Wednesday, February 15, 2006

Winter Olympics: Why the Hate?

As a lifelong winter sports enthusiast, I've usually believed that the Winter Olympics are simply the equivalent to the Summer Games. But nearly every time the February version rolls around, you see a lot of bashing from the media, as well as (and I am typically very suprised about this) runners. I don't get it.

The two events are even somewhat complimentary. The Summer Games have gymnastics and the Winter Olympics have figure skating. To the American media, these are the marquee events. It's always interesting to see the stands only half full when the Games are overseas, however. Swimming and speed skating seem to be equivalent. Both are obscure, except for Olympic years, and somewhat technical events that take a lot of dedication. Americans tend to do well in both events, and the athletes look positively studly--Olympian--in their respective attire. Diving and freestyle jumping are also similar. And at the bottom of the barrel (respect-wise) you have rhythmic gymnastics and ice dancing to offset each other. Equestrian? Bobsled.

One big difference is that skiing, the other big-time Winter Olympic showcase sport, does not capture the attention equivalent to track and field. And I think that might be root to the distrust and resentment of runners. You would think that alpine skiing, enjoyed by millions, would fill that void. But it rarely gets much notice. And in this Olympics about the only thing you hear is Bode hate, in reference to the iconoclastic and outspoken skier from New England. Although many Americans ski, they are recreationalists, and ski racing seems inaccessible unless you live in or near a resort town.

Cross country skiing has tremendous crossover appeal for runners. The physiological demands are similar; in fact skiing requires more oxygen uptake and caloric burn. It's a non-impact sport that works your entire body. However, I remember reading about Joan Benoit Samuelson training during her peak years, and she disregarded cross country skiing as too slow and not as alpine. Slow? Top skiers can cover 4 minute miles for 50k, and on some courses reach 40-50 miles per hour on skis that are just 2 inches wide. The ironic thing was that she was injured at the time and could have benefited from a little training on skinny skis.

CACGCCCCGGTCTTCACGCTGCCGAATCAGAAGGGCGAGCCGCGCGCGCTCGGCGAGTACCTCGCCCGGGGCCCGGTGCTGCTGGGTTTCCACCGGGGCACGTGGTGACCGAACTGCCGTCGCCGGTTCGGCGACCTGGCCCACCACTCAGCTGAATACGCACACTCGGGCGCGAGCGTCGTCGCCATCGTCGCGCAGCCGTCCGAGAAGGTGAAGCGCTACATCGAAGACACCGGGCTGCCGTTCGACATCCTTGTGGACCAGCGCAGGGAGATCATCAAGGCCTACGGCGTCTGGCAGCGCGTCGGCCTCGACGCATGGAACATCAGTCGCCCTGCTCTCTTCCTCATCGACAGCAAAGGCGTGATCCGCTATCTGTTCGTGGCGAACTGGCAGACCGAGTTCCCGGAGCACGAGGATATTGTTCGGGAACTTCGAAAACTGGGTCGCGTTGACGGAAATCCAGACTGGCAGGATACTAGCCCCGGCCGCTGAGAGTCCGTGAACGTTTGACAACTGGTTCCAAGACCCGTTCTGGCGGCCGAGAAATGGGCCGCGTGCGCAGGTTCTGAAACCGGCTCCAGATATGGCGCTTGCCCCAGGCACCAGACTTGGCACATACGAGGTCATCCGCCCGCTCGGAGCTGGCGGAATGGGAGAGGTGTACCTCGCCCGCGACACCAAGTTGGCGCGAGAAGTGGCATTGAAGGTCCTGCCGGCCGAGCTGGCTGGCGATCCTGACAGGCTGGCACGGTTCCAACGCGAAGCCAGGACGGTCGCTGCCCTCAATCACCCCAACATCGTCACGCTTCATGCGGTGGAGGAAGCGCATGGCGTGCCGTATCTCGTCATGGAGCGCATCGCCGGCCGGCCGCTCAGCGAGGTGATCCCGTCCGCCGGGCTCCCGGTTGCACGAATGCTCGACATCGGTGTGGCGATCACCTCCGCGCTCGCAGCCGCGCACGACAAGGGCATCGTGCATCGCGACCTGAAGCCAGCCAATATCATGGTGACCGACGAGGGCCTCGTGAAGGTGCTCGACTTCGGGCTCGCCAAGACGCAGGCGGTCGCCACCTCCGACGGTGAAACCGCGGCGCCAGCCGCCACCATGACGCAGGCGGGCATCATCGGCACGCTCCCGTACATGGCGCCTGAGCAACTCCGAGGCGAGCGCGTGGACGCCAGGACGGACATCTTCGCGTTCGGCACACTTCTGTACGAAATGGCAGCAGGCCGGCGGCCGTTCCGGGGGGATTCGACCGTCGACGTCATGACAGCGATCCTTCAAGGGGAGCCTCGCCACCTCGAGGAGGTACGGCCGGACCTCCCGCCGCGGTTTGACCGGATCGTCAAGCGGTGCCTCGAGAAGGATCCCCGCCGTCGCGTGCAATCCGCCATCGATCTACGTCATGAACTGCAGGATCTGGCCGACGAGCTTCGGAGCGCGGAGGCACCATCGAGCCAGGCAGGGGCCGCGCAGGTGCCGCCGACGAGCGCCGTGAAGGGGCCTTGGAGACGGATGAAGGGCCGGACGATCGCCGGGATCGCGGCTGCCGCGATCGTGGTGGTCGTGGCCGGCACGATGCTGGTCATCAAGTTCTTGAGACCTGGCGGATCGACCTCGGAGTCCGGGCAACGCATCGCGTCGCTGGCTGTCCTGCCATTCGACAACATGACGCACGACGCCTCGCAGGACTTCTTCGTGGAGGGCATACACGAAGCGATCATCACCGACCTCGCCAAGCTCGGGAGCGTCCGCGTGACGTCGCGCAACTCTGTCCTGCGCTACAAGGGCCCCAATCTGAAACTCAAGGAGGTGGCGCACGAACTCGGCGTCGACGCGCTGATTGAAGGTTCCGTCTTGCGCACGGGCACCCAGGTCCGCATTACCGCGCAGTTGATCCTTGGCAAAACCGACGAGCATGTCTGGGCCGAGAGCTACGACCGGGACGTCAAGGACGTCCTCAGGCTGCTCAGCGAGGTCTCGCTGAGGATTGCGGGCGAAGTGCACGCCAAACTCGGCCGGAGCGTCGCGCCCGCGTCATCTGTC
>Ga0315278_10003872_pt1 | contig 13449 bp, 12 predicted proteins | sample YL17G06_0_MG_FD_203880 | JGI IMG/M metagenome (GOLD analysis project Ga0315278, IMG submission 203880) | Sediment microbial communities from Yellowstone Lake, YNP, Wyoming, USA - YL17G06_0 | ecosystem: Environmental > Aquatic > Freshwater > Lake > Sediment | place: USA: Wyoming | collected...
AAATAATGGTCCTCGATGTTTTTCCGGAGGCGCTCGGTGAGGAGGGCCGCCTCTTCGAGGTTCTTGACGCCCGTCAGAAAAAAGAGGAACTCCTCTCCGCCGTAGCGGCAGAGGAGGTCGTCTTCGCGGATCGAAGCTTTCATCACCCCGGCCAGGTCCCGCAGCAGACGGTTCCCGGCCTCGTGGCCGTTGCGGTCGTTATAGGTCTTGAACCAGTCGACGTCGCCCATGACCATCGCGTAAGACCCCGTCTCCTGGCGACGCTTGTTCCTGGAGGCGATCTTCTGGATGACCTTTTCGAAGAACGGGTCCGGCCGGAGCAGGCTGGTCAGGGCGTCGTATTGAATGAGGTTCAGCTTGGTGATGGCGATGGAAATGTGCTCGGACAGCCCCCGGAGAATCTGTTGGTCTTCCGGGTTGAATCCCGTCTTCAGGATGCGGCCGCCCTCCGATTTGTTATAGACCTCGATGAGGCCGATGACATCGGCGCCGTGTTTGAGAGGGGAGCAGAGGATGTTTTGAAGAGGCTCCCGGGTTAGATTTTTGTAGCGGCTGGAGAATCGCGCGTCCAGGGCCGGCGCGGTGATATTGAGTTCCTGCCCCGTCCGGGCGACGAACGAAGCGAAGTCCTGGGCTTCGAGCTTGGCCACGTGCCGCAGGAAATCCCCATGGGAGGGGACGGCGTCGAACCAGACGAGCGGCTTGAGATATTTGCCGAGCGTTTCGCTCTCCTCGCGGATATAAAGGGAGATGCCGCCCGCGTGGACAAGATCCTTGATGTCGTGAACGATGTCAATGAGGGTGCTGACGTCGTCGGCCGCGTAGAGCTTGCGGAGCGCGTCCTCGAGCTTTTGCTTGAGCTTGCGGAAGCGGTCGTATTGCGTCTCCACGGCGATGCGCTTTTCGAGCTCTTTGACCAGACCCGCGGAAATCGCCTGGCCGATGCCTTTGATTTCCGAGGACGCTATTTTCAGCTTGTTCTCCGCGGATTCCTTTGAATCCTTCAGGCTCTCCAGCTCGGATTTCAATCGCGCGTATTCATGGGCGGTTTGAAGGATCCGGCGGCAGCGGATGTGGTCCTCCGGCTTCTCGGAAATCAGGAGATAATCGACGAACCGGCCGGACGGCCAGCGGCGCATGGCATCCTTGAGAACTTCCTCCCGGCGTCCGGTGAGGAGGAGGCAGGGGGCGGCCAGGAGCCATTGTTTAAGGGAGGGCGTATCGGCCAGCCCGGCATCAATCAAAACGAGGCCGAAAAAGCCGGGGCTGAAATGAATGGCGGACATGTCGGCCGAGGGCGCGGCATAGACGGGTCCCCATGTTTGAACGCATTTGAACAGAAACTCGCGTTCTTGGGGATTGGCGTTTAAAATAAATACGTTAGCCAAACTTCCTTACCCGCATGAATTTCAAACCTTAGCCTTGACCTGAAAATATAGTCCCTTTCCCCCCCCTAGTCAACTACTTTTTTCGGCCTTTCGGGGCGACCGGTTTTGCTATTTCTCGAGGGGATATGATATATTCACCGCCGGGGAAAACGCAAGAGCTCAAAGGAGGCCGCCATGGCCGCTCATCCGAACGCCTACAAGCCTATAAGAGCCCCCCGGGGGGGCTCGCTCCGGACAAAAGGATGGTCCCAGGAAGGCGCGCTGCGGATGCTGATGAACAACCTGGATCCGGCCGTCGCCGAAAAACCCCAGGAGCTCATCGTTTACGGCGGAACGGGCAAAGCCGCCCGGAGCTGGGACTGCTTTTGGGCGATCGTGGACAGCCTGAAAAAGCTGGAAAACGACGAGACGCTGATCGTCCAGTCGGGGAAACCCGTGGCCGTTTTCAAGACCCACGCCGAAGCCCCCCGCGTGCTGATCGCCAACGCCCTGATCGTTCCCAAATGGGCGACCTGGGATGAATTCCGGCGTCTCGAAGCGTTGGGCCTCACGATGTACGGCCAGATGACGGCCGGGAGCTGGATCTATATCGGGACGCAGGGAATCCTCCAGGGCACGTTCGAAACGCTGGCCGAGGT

The critics do have some valid points, however. The Winter Games seem to have too many high-profile exhibition sports (figure skating, ice dancing, snowboard, and freestyle mogul competition). The figure skaters, their judges, and announcers are whiny, self-aggrandizing bunch. And the dude sports should be relegated to weekend exhibitions at your favorite mountain resort. Curling, while intriuging, seems a bit too much like bowling or shuffleboard on ice.

Another image problem appears to be the combination sports such as biathlon and nordic combined. To the learned afficianado these are actually very fascinating activities. The juxtaposition between having to cross country ski with heart rates at 170 to 180 for 10 or 20 km, and then stopping two to four times to shoot a little target from 50 meters away is pretty heady stuff--belive me, as one who has missed 10 for 10 in a 10k race, biathlon is much harder than shooting free throws. And to win the Olympics you have to hit about 90 to 95%, or you're off the podium, no matter how fast you ski. Likewise, nordic combined would be like having willowy high jumpers clear 7 feet plus, and then on the same afternoon, go out and run a 10,000 meters in 28 or 29 minutes. But the combined athletes typically get ignored or, worse, dissed by the general public.

And finally, I have to agree with Bode Miller. It's not just about the medals. Too bad some people don't get that. And too bad that the media and many of the public are hating Bode, the best all-around U.S. skier in a generation, and one of the best ever.